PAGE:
Shine On

For someone with little religious faith and none at all in saints as people able to intercede from beyond the veil on our behalf, I am quite demanding of Edward the Confessor whose tomb lies at the heart of Westminster Abbey.

Today I filled in a prayer card for Cousin’s close friend and my partner in crime at literary events in NI, Ann Diamond. Cousin sent me a message yesterday saying that Ann is very ill, and there is now no room for hope. In short, Ann is dying, will most likely be dead before the weekend is over.

We say prayers for ourselves, as much as for the person we name. But they are also an acknowledgment of that person, of the impact they have had, how however unknown they may be, they have lived and by living have changed the world to some degree.

I shan’t see Ann before she dies, shan’t attend the funeral. She’s beyond the point when I can call her, and if I could the chances of her answering were slight even when she was well.

So the prayer card is my way of hoping that her passage from this life will be gentle and pain free, and saying thank you for the gift of knowing her, for the warmth and fun of her friendship. If she were more well I’d be cross with her for never giving herself to her writing, for squandering a talent so rich, so she’ll die without leaving the written words that should have been one of her legacies and our comfort.

She’s a one off; maddening, erratic, funny, clever, witty, warm and charming. She’s no saint, but no one is better company or more ready for fun. We have shared poetry and stories; swirled in unlikely fake fur coats in a branch of TK Maxx on the Boucher Road; I have read to her beside her hospital bed; shared jokes about psychopathic visitors who don’t respond to yawns with more yawns. She has become my friend and someone who company I enjoy and whose intelligence I value. She has slept through presentations and even snored. She has asked pertinent questions of eminent writers. She has walked slowly with Mother discussing goodness only knows what. She is at once an innocent, childlike, and a Methusulah. Once met, she is never forgotten.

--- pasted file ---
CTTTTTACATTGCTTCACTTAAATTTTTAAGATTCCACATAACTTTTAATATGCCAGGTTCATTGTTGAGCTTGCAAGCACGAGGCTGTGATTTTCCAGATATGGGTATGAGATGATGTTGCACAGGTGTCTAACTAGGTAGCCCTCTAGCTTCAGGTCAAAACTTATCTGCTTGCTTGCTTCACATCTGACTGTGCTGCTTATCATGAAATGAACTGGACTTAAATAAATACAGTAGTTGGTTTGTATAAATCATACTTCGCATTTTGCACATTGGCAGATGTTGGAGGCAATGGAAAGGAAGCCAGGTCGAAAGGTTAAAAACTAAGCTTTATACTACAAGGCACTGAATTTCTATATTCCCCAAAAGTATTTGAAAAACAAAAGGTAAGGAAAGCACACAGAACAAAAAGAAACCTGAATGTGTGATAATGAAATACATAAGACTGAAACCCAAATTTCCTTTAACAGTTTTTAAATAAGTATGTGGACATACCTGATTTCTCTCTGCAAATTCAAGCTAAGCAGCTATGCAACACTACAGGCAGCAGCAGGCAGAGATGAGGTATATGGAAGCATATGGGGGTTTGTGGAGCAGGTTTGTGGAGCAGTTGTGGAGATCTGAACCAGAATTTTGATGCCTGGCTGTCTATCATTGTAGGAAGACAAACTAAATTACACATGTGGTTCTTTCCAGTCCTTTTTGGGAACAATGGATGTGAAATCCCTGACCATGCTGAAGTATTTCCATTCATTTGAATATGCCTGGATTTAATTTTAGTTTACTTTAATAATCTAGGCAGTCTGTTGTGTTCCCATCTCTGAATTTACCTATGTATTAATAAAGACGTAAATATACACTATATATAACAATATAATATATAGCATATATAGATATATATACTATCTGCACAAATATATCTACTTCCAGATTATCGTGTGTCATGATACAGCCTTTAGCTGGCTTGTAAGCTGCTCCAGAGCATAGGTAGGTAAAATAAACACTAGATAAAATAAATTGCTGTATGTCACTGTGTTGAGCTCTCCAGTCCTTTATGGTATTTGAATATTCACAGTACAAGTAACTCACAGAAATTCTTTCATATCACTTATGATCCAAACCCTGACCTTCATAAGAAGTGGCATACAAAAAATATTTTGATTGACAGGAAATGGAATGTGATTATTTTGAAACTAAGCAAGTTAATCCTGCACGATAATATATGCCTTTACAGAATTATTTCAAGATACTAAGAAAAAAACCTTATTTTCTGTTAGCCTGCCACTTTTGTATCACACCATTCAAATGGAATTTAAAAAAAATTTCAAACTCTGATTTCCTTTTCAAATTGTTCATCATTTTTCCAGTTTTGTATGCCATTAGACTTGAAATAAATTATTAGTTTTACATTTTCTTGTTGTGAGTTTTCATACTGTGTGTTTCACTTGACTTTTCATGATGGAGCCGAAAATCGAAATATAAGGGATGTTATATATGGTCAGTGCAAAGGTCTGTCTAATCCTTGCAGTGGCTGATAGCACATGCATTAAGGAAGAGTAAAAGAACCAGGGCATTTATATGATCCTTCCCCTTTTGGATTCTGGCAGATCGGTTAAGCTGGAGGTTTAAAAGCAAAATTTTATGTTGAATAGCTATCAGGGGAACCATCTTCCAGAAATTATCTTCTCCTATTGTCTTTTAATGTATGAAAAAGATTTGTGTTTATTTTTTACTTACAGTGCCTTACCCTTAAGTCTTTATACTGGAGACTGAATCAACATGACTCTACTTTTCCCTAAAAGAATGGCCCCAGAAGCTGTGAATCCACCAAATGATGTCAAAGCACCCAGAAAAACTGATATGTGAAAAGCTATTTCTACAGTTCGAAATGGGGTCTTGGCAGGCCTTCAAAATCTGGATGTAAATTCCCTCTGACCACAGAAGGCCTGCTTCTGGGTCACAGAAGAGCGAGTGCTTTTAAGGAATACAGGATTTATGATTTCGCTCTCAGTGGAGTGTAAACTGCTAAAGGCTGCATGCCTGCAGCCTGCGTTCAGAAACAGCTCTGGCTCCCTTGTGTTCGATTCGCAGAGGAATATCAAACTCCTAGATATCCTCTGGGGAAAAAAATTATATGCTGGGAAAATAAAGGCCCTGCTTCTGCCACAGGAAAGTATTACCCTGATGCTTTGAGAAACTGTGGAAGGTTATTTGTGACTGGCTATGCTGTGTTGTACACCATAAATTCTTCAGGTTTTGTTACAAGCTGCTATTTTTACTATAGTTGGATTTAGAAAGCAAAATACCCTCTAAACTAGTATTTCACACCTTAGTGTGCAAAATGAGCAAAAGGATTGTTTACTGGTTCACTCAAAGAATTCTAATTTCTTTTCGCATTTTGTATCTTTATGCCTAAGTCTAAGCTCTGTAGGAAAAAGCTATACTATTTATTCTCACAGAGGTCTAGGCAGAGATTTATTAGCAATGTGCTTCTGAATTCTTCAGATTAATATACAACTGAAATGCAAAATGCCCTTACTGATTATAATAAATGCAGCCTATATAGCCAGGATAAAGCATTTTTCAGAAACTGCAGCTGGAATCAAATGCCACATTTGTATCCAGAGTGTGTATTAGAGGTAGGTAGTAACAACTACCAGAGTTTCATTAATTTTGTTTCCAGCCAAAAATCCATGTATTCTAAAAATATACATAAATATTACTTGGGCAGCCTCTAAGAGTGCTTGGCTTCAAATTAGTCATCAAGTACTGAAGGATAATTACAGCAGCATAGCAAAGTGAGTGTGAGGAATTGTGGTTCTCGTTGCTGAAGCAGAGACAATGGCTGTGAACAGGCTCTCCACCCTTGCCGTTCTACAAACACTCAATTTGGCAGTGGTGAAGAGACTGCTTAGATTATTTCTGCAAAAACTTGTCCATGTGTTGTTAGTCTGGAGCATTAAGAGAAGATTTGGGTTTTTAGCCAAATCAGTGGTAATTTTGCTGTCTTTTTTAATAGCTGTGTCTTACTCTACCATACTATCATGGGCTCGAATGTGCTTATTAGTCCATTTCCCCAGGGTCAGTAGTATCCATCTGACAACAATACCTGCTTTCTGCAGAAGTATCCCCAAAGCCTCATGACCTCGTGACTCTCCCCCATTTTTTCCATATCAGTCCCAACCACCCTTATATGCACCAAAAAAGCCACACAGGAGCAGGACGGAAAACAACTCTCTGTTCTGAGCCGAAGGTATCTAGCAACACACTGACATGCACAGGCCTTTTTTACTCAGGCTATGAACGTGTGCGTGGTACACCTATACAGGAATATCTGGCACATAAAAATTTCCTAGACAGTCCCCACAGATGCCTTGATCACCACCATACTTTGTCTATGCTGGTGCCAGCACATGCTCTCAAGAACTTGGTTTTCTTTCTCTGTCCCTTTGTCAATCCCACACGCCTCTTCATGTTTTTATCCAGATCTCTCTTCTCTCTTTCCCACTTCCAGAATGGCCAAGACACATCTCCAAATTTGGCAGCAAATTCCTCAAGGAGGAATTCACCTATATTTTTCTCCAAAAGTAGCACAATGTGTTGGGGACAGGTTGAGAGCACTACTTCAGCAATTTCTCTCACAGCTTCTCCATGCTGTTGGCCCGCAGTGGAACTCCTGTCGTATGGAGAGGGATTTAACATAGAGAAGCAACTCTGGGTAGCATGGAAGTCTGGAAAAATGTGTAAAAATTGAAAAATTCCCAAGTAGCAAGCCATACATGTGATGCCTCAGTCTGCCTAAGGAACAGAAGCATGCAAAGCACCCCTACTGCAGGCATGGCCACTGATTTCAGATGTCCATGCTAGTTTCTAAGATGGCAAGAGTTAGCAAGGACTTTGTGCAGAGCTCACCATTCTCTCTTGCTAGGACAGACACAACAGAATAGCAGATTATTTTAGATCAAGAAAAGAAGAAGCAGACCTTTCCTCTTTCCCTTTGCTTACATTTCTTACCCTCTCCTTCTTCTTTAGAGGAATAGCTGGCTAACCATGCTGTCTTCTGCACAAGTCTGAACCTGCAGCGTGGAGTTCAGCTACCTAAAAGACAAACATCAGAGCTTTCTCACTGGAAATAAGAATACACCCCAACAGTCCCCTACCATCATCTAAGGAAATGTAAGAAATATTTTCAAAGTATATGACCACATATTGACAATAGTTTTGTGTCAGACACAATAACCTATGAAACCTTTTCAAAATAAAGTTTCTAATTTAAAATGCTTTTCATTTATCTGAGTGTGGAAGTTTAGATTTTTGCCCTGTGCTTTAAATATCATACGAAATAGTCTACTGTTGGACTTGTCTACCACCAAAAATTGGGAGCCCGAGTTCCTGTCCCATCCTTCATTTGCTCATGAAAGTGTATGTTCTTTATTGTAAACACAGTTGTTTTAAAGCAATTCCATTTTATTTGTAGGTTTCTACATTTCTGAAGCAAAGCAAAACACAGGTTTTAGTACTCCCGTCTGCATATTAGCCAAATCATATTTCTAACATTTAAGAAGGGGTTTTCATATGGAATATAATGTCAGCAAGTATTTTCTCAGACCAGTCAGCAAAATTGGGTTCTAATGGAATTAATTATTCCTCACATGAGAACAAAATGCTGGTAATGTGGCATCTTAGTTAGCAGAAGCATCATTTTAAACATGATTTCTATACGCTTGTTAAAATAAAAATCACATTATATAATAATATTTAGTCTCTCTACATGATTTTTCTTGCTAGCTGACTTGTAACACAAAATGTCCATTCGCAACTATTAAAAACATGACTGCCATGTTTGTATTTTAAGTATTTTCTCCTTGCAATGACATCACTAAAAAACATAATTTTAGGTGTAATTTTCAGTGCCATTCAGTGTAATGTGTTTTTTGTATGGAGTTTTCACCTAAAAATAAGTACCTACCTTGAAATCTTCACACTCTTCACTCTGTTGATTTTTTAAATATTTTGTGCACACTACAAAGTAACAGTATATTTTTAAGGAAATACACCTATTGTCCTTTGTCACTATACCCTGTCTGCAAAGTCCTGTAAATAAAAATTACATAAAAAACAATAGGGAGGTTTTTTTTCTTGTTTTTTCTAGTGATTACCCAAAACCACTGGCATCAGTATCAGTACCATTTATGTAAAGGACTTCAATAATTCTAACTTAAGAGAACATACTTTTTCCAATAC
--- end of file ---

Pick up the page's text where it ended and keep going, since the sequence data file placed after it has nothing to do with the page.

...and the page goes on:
Shine on Ann. Derrygarve and the world will not be the same without you. No other diamond has or could ever have your brilliance.

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8 thoughts on “Shine On

    • I think she’s on a lot of morphine. Family is flying in from different parts of the world. My cousin will be bereft. They have been close friends and neighbours for forty years. She will leave a big gap.

  1. So very sorry to hear that you are losing a friend. I think you are right about prayer being an acknowledgement of the person we pray for, and somehow of ourselves as well. As basically an atheist/agnostic, I nevertheless believe in prayer. Not quite sure why. Jung would (I think) have said that prayer links us with the collective unconscious. Perhaps.

  2. Goodness this has become a season of passing. I continue to wrangle with what is prayer and what is just conversation with the universe. I will add your friend and you into the conversation.

    • As I slowly process the reality that Ann will be dead the next time I visit Cousin I am becoming more and more upset. Ann is the comeback kid, the invincible, the infuriating person who can disappear to Donegal to play the machines instead of writing her stories or sitting at the table for a chat. But she is. And the idea that she will soon be past tense is harder to accept than I can tell you.

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